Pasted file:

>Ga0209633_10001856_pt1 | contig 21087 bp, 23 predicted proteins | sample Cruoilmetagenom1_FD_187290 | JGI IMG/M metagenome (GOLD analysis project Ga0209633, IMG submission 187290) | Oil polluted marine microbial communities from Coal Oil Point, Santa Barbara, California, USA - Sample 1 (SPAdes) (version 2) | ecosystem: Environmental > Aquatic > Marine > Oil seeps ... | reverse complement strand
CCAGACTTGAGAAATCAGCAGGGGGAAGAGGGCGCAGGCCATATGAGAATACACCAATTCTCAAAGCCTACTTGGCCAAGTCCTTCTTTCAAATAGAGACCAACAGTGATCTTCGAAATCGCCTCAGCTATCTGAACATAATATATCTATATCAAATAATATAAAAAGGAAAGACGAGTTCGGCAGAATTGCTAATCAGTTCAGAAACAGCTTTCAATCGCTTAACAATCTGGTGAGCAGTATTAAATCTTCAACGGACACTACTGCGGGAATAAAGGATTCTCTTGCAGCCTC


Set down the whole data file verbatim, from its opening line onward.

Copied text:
>Ga0209633_10001856_pt1 | contig 21087 bp, 23 predicted proteins | sample Cruoilmetagenom1_FD_187290 | JGI IMG/M metagenome (GOLD analysis project Ga0209633, IMG submission 187290) | Oil polluted marine microbial communities from Coal Oil Point, Santa Barbara, California, USA - Sample 1 (SPAdes) (version 2) | ecosystem: Environmental > Aquatic > Marine > Oil seeps ... | reverse complement strand
CCAGACTTGAGAAATCAGCAGGGGGAAGAGGGCGCAGGCCATATGAGAATACACCAATTCTCAAAGCCTACTTGGCCAAGTCCTTCTTTCAAATAGAGACCAACAGTGATCTTCGAAATCGCCTCAGCTATCTGAACATAATATATCTATATCAAATAATATAAAAAGGAAAGACGAGTTCGGCAGAATTGCTAATCAGTTCAGAAACAGCTTTCAATCGCTTAACAATCTGGTGAGCAGTATTAAATCTTCAACGGACACTACTGCGGGAATAAAGGATTCTCTTGCAGCCTC